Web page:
In fact, Paul engages Gentiles where they are. He quotes their poets. He references their altars to unknown gods. He makes a big fat point that Gentiles do not have to make a station-stop at Judaism to get to Christianity.  Their children don’t have to learn the placement of the holy things in the Tabernacle, have sword drills in the minor prophets, or wonder just how fat Eglon was or whether Jael had to go into therapy after sledge-hammering a general’s head. They don’t have to go to Seders in a sort of religious cultural nostaglia to see what the death of Christ means. (Why do we look backwards? The Passover is illuminated by the sacrifice of Christ, not the other way around! It’s like I’m standing with my husband talking to someone and I pull a picture of Brian out of my wallet and say, “Look, here’s what my husband looks like!” They’d think I was nuts. So stop with the “Christian seders” already unless you’re really celebrating Israel’s exodus from Egyptian slavery, and I say that’s a good thing to celebrate. Any time anyone is freed in Egypt, that’s a good thing, no?)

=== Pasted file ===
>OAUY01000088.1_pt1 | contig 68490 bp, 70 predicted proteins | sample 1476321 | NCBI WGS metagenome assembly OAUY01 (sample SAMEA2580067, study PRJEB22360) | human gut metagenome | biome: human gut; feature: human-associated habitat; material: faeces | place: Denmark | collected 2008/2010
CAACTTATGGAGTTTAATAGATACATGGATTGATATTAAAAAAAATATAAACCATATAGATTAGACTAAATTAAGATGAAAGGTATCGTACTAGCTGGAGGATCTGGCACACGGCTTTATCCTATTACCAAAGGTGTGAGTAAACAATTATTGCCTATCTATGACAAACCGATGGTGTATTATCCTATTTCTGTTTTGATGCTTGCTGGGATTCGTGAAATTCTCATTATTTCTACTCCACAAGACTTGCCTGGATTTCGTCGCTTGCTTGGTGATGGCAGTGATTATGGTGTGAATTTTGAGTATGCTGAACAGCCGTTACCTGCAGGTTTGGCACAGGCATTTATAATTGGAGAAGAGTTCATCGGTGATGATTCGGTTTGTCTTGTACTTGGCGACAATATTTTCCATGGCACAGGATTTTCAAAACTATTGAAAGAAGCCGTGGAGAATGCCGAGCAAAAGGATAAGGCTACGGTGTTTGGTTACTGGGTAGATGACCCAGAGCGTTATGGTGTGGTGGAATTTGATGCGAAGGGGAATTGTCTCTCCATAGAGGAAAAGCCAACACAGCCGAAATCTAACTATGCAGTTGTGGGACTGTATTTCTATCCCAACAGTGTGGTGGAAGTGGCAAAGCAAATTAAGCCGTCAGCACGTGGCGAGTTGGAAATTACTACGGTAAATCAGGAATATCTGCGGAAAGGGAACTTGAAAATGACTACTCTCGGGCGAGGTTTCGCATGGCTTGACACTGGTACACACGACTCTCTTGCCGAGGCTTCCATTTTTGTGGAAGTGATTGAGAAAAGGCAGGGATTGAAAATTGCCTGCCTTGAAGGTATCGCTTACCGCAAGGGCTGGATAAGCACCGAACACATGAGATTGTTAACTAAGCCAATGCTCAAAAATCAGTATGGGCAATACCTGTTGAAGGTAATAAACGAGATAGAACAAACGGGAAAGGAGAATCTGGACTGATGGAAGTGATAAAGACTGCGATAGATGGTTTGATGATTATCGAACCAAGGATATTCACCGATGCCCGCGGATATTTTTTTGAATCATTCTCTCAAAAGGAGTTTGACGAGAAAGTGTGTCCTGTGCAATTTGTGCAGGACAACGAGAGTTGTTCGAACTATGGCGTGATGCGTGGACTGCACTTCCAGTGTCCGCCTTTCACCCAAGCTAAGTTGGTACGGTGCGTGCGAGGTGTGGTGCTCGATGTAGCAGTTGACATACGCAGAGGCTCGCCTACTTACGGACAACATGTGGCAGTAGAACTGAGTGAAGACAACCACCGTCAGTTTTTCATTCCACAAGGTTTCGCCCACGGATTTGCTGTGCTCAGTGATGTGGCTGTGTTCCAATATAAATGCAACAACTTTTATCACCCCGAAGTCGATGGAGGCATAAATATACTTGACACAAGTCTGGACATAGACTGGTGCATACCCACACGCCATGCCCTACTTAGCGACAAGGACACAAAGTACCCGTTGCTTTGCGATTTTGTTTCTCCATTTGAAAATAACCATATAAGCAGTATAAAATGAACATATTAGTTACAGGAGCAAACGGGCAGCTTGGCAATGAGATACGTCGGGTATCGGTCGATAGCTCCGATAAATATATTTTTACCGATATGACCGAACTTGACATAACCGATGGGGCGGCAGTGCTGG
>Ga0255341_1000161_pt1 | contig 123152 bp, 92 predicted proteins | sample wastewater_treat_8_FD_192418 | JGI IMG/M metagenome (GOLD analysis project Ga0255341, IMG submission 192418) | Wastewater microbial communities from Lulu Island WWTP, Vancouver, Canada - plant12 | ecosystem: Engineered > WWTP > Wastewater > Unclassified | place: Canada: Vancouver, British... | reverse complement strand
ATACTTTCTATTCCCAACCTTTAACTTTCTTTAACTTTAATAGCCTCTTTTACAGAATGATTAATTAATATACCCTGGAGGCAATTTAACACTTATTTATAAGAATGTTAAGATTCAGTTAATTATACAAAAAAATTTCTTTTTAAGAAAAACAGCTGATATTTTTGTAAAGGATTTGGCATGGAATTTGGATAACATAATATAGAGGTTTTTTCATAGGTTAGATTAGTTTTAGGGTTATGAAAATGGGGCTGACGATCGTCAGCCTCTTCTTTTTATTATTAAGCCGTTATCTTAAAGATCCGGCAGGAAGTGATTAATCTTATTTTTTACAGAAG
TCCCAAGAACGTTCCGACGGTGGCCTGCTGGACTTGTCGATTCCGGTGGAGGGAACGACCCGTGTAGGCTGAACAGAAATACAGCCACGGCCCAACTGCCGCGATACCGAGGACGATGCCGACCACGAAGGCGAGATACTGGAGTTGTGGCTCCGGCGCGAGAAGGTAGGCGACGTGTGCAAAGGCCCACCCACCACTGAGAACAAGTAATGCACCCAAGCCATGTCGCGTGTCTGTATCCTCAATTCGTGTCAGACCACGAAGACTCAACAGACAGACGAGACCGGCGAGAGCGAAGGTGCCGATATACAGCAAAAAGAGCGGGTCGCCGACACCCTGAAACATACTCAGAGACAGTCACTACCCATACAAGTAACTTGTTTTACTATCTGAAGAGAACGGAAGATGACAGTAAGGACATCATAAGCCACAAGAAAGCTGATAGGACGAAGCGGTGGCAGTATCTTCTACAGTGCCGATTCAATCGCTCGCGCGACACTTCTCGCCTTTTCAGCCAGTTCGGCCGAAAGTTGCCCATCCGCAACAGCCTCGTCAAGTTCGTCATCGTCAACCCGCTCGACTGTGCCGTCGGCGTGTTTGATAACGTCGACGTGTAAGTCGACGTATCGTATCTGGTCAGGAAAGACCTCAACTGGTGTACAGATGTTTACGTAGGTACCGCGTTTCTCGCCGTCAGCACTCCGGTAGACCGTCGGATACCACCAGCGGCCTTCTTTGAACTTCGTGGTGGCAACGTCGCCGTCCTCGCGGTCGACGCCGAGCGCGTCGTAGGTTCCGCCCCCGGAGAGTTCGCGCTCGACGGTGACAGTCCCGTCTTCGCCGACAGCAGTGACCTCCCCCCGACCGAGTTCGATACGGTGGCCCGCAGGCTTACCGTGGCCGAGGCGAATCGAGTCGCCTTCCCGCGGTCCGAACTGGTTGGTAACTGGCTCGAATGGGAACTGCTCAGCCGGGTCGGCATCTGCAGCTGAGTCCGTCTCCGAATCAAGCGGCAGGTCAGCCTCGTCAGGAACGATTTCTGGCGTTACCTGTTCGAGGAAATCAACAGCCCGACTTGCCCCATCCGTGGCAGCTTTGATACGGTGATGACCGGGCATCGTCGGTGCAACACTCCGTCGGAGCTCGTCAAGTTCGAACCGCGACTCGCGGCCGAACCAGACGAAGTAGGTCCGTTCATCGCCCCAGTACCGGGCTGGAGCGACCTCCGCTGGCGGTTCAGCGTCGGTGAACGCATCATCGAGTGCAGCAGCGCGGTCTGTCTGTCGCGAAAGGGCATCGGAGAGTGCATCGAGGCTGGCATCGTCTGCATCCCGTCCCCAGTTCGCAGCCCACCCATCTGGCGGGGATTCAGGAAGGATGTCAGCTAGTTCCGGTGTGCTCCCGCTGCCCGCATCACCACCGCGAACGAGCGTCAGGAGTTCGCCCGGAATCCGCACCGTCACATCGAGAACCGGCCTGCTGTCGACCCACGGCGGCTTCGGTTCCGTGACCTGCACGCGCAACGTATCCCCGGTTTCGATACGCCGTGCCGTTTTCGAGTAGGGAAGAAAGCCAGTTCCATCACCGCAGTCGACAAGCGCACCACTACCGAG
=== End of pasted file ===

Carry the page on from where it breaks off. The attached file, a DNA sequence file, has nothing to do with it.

But that would leave out the Ten Commandments! I heard that gasp. Paul says, “Don’t trouble them. Tell them to abstain from meats offered to idols and from fornication.”

It would also leave out the Creation, Fall, Flood, the Patriarchy (good riddance), the enslavement of Israel, the Exodus, the Tabernacle, the Judges, the Kingdom, the Exile, and the Return (just showing off my OT knowledge, couldn’t help myself), not to mention the Wisdom literature. How will I understand the sacrifice of Christ if I don’t know about Abraham’s sacrifice of Isaac. Seriously?  You can’t understand the Sacrifice of Jesus Christ without reference to the almost-sacrifice of Isaac? I think you need another look at the Crucifixions passages in Matthew, Mark, Luke, and John. Read them slowly. If you still need help, read them with your son.